“The world is so censorious, no character will escape.”
From the moment we hear “I’m Gonna Sit Right Down and Write Myself a Letter” and get a gander at Mr. Snake’s (Jacob Dresch) green pompadour wig, we know we’re not in Kansas anymore; this will not be just another good production of the familiar eighteenth century Sheridan play. Indelicate bathroom sounds emitted by Lady Sneerwell (Frances Barber) who enters in her corset and petticoat, recoils at a glimpse of herself in the mirror, and is powdered (her breast) and sprayed with cologne (beneath her skirt) by her confidante, cement the presumption that this particular interpretation of the piece is going to be a hoot. And it is.
Frances Barber, Jacob Dresch
In an era with neither The National Enquirer or Gawker, aristocrats pursued word-of-mouth gossip as entertainment as much as to promote personal agendas. Salons were ubiquitous. Amorality ruled.
Ok, in brief (deep breath) Lady Sneerwell has conscripted gossip columnist/critic Mr. Snake to further her designs on Charles Surface (Christian Demarais), a dissipated, bankrupt extravagant. Both Charles and his brother Joseph (Christian Conn) are stuck on heiress Maria (Nadine Malouf), ward of Sir Peter Teazle (Mark Linn-Baker) who partially raised the boys in their traveling uncle’s absence.
Mark Linn-Baker and Henry Stram
Sir Peter is just married to a country girl who could be his daughter. The new Lady Teazle (Helen Cespedes) was chosen for a fresh, uncomplicated nature that has turned to fashionable acquisition and matrimonial defiance. “If you wanted authority over me, you should’ve adopted me, not married me.” Unfortunately for him, her cowed husband loves the lady. Sir Peter favors Joseph over Charles and does everything he can to help the young man’s amorous suit (which Sheridan curiously doesn’t show) while Master Ranji (Ramsey Faragallah) “a family confidante from the Punjab,” (think Jeeves), does everything he can to help Master Charles.
Ramsey Faragallah, Mark Linn-Baker
Silk stocking malice is fueled by Mrs. Candour (Dana Ivey) whose life appears to revolve around being in the know, society poet, Sir Benjamin Backbite (Ryan Garbayo) also pursuing Maria, and his shifty, affected uncle, Mr. Crabtree (Derek Smith). Smith also plays moneylender Mr. Midas whose slick fedora, long coat and shades are the man’s only character distinction-a missed opportunity.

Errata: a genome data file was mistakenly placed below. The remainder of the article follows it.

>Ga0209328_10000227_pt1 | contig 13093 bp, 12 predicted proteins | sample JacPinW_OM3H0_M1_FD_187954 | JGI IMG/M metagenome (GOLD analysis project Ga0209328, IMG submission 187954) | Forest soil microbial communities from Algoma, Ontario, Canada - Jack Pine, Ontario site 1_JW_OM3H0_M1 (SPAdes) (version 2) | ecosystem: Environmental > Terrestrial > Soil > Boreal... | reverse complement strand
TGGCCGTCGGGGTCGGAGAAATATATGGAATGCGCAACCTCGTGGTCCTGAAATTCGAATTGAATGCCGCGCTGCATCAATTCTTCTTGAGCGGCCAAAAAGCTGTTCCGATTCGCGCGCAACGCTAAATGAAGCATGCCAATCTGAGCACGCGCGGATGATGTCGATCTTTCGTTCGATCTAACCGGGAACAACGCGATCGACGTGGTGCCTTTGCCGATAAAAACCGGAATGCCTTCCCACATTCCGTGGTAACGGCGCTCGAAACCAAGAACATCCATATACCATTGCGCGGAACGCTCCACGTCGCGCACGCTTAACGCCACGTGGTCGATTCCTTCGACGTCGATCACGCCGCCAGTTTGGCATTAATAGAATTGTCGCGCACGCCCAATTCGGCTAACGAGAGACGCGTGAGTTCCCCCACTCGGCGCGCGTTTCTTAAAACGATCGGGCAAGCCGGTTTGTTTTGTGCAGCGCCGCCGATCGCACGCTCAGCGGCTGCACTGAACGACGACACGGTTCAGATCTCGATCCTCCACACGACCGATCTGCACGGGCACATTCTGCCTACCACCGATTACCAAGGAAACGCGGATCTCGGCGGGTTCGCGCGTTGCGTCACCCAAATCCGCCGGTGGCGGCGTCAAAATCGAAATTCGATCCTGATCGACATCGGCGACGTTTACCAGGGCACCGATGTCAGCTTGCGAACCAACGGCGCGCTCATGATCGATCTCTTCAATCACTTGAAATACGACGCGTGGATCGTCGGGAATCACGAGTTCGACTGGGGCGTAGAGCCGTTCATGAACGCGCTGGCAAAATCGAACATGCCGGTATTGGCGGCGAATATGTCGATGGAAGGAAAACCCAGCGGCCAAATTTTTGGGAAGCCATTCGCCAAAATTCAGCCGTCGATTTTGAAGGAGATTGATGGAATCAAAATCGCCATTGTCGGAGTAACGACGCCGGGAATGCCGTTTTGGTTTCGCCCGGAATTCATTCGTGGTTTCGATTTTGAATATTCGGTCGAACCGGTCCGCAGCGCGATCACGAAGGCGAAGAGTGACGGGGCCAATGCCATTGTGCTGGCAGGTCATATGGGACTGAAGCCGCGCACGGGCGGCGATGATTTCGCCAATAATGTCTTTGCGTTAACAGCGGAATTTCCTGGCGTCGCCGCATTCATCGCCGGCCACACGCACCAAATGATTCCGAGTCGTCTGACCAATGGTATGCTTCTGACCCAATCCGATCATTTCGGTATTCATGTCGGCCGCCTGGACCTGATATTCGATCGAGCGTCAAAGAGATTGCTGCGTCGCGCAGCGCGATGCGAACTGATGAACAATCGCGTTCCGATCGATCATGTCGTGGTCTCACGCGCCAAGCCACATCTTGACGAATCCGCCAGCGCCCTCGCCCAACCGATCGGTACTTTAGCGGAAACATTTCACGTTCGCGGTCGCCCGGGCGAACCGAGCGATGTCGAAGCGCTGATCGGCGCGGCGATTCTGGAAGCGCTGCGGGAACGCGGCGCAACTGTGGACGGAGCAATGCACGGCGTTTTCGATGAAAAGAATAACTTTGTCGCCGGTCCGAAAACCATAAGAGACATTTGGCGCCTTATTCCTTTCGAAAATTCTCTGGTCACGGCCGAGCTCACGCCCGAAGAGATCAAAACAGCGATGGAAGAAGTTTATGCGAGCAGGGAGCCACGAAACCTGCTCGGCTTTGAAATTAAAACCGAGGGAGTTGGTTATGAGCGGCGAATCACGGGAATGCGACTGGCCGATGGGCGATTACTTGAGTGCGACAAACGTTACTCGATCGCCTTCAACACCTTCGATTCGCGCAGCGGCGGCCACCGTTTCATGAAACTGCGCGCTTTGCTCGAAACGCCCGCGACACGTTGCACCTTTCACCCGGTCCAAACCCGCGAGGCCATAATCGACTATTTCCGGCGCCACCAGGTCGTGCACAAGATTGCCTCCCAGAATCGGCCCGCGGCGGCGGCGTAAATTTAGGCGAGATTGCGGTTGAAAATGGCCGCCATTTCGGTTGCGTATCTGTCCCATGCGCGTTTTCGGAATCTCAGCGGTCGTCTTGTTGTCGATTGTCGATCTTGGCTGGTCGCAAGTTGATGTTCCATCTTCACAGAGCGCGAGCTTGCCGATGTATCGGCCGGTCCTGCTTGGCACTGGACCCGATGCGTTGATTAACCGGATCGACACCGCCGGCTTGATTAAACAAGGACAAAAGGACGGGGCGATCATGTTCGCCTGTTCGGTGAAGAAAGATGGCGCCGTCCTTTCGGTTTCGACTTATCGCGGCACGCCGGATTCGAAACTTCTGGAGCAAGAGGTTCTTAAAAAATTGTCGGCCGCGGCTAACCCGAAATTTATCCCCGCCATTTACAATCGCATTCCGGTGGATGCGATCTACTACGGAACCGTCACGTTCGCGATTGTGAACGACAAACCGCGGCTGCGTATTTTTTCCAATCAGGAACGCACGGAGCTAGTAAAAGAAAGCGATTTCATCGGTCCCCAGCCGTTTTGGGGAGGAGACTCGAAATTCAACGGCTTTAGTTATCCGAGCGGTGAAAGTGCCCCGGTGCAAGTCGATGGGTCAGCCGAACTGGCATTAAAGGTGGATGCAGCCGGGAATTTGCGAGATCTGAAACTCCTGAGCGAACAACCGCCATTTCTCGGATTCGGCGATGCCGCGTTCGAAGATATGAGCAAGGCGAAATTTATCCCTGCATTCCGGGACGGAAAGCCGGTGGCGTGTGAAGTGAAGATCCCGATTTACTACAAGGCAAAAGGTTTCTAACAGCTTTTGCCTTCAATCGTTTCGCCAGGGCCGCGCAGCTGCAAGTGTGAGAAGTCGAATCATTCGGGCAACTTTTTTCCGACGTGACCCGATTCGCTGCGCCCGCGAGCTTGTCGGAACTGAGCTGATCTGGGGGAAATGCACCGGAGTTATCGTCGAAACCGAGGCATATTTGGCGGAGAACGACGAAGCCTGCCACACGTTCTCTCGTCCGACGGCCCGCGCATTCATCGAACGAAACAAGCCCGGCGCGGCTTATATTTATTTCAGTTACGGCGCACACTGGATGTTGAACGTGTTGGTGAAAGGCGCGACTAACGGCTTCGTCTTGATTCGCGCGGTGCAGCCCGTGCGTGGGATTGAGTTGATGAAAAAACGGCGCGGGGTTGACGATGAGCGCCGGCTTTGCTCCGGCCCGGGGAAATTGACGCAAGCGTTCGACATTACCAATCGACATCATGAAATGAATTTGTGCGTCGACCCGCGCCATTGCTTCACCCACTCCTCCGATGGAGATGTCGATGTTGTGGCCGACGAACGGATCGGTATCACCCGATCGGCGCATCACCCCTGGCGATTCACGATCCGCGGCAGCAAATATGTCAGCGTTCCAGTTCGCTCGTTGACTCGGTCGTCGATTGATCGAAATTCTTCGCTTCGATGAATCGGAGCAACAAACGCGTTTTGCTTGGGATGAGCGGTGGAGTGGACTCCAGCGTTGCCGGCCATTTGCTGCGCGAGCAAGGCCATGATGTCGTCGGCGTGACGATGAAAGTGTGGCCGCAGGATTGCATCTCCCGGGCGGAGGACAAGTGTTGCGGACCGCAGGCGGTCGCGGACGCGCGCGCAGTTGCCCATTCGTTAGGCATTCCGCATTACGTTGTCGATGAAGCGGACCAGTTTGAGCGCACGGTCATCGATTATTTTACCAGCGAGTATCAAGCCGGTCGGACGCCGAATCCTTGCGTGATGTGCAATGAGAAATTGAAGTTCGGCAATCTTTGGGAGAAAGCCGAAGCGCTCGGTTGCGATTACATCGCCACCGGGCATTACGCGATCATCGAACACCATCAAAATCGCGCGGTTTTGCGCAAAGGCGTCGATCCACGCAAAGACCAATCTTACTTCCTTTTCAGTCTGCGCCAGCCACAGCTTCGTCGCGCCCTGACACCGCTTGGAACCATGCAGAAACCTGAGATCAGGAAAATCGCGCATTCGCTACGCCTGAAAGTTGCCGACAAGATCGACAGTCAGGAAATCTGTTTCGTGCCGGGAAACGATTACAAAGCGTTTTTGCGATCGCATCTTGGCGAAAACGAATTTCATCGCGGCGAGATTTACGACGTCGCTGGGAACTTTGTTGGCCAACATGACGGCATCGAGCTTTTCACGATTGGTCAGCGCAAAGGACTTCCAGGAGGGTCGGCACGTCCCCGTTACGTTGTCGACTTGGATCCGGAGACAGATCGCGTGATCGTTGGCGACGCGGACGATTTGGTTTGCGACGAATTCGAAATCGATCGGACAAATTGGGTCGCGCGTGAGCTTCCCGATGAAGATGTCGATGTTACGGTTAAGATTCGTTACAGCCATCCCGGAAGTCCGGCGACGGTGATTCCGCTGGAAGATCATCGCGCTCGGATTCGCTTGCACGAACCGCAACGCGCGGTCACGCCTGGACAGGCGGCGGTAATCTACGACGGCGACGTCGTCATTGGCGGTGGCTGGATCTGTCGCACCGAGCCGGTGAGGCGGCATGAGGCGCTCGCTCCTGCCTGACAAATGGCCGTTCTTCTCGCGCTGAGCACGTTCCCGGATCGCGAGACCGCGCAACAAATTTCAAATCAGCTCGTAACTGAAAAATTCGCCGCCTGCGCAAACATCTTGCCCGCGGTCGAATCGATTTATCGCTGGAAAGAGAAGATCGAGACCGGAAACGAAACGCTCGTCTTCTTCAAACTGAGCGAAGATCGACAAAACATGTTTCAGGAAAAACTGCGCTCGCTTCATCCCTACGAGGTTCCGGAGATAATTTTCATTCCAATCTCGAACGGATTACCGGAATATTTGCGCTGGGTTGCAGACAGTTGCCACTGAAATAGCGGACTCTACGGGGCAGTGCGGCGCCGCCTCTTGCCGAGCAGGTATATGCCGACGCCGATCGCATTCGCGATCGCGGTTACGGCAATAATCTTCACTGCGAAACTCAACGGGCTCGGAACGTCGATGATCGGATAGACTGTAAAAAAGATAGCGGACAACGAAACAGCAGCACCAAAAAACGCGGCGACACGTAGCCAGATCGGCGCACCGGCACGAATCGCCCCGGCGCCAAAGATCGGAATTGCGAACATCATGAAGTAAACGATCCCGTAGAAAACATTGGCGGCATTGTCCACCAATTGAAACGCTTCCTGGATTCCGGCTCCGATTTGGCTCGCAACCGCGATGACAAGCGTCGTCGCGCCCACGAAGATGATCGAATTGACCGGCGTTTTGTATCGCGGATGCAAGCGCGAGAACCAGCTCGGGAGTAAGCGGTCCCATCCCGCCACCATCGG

When Sir Oliver Surface (Henry Stram) unexpectedly returns from the Near East these 16 years later, he decides to test his nephews’ integrity by way of several masquerades. Then things get complicated!
Christian Demarais, Henry Stram,
Of particular note:
Dana Ivey’s motormouth Mrs. Candour, tricked out in low, hanging breasts and matronly padding, emerges an obtuse, busybody grande dame. Ivey, as always, is an artful pleasure. As Mr. Crabtree, Derek Smith looks like Antonio Bandaras in a Charles Adams cartoon or a villain out of the Batman franchise. The actor oils his way around the stage with balletic movement and delightfully treacherous aura. His glee in dispensing hearsay is palpable.
Jacob Dresch (Mr. Snake), who would make a perfect Puck (Midsummer’s Night’s Dream), is intoxicating. The actor flickers with expression worthy of the silent screen yet never crosses that line. Listening (overhearing) is tart, phrasing crackles with ulterior motive. The character’s late request to keep secret one moment of mortifying honesty is terrific.
Christian Demarais, Henry Stram, Christian Conn
Christian Demarais (Charles Surface) exemplifies the kind of attractive, unrepentant rake popularized in romance novels. Gestures and expressions are exaggeratedly broad indicating an uninhibited, young squire feeling his oats.
Mark Linn-Baker’s conservative, fussy, egocentric, rabbit-like Sir Peter is at every moment a delight. When he addresses the audience, we feel bemused but empathetic. The thespian holds attention with frisky, seemingly effortless energy.
The nimble Stram seems patrician to his bones. We see his upbringing even as Sir Oliver insecurely role-plays. With accomplished focus, the actor makes his character’s second deception seem more fluent than the first. When apoplectic, he’s restrained, when pleased, a hug bursts forth as if unaccustomed. Reasoning feels grounded, resolution fitting. A rewarding turn.
Ben Mehl, who plays the small parts of various servants, executes deadpan hesitance and piquant reaction.
Henry Stram,Nadine Malouf, Christian Conn, Christian Demarais, Ramsey Faragallah
How Director Marc Vietor manages constant, screwball flourishes without descending to kitsch is a marvel. Every character takes her/himself so seriously, froth organically rises to the top. Timing is impeccable. A scene at Joseph’s house is physical vaudeville. One at Charles’s home is visually clever and theatrically rowdy-a nice change. Vietor is not just imaginative, but original.
Original Music and Sound Design by Greg Pliska is, though ‘modern,’ amusing and on target. Andrea Lauer’s Costume Design and Charles G. LaPointe’s colorful Wig and Hair Design are inspired. Authentic period depiction paired with contemporary detail contributes immeasurably to winking mood and character. Anna Louizos’ stylized Set Design is painterly, eschewing competition with the costumes. Paneled, wallpapered walls effectively hide doors, windows and even a library offering charming surprises.
Photos by Carol Rosegg.
Opening: Dana Ivey, Frances Barber, Helen Cespedes
Red Bull Theater presents
The School for Scandal by Richard Brinsley Sheridan
Directed by Marc Vietor
Lucille Lortel Theatre
121 Christopher Street
Through May 8, 2016